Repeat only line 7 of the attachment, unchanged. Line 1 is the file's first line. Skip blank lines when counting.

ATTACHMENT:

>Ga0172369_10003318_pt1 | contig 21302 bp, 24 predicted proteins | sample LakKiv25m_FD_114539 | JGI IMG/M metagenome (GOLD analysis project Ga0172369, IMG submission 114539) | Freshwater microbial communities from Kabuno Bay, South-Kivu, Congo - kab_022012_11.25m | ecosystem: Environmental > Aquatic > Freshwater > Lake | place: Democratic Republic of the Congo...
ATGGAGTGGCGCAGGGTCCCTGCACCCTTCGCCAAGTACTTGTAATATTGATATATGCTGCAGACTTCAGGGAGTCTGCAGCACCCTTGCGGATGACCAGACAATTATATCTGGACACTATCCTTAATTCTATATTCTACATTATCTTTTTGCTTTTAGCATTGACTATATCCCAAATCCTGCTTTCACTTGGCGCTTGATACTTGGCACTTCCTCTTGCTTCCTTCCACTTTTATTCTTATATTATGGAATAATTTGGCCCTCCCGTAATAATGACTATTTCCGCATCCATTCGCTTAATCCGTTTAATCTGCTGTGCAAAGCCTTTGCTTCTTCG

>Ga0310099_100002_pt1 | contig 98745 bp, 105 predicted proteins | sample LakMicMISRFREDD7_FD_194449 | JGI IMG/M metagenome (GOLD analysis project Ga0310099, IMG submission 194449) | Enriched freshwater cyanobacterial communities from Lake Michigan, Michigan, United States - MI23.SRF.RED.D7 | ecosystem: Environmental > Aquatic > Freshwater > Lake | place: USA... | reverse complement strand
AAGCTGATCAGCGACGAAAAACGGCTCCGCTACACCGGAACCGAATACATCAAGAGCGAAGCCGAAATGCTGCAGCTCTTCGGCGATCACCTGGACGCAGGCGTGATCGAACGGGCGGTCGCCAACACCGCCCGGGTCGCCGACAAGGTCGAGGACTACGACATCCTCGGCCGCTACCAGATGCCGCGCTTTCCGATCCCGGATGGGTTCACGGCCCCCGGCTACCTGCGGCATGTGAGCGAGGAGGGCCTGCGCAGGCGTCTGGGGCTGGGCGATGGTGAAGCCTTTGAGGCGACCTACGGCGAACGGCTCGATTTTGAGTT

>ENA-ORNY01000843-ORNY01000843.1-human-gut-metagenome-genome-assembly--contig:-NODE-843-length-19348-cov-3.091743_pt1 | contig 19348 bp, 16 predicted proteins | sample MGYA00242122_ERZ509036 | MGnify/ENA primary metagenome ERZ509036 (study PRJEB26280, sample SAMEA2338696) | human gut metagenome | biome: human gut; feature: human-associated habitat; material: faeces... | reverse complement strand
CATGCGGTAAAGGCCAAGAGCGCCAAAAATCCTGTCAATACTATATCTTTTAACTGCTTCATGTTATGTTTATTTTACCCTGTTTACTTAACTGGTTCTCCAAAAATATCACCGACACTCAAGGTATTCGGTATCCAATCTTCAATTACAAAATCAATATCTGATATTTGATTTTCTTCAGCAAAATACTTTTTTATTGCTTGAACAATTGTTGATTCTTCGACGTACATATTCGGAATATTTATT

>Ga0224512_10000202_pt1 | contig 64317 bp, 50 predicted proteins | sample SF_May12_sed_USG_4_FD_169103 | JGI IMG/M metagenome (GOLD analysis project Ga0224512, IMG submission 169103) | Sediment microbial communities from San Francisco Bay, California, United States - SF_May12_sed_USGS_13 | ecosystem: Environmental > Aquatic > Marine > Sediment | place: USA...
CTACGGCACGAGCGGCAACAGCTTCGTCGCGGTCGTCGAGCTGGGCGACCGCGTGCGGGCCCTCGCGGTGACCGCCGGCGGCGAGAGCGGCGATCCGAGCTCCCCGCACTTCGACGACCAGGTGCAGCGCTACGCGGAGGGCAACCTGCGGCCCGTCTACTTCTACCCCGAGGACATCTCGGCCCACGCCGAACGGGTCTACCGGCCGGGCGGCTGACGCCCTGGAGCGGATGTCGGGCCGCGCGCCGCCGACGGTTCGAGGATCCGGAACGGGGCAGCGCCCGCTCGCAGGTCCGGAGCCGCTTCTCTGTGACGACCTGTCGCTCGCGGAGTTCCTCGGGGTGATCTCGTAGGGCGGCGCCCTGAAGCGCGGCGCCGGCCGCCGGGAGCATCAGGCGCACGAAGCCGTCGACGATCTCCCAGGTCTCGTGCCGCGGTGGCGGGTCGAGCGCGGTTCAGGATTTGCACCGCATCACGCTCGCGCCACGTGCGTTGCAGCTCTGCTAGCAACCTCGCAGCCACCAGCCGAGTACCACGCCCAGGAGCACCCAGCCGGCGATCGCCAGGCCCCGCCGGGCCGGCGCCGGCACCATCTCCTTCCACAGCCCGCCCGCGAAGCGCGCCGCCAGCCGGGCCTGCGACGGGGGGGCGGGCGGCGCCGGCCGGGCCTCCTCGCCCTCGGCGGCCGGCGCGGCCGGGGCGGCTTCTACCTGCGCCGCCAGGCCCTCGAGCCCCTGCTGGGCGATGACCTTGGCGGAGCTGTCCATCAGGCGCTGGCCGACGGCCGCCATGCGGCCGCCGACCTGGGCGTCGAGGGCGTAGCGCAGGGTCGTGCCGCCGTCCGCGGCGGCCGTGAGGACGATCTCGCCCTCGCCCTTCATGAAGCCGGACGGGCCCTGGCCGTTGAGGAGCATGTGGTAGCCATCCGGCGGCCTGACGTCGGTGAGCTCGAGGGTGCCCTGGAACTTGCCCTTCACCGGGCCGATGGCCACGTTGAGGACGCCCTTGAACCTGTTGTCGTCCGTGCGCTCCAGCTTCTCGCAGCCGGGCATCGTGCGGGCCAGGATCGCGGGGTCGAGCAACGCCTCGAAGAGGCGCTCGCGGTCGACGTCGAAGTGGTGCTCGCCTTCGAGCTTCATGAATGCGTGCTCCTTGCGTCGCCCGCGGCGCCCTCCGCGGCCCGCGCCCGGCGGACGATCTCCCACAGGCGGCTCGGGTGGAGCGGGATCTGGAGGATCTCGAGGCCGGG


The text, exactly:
>Ga0224512_10000202_pt1 | contig 64317 bp, 50 predicted proteins | sample SF_May12_sed_USG_4_FD_169103 | JGI IMG/M metagenome (GOLD analysis project Ga0224512, IMG submission 169103) | Sediment microbial communities from San Francisco Bay, California, United States - SF_May12_sed_USGS_13 | ecosystem: Environmental > Aquatic > Marine > Sediment | place: USA...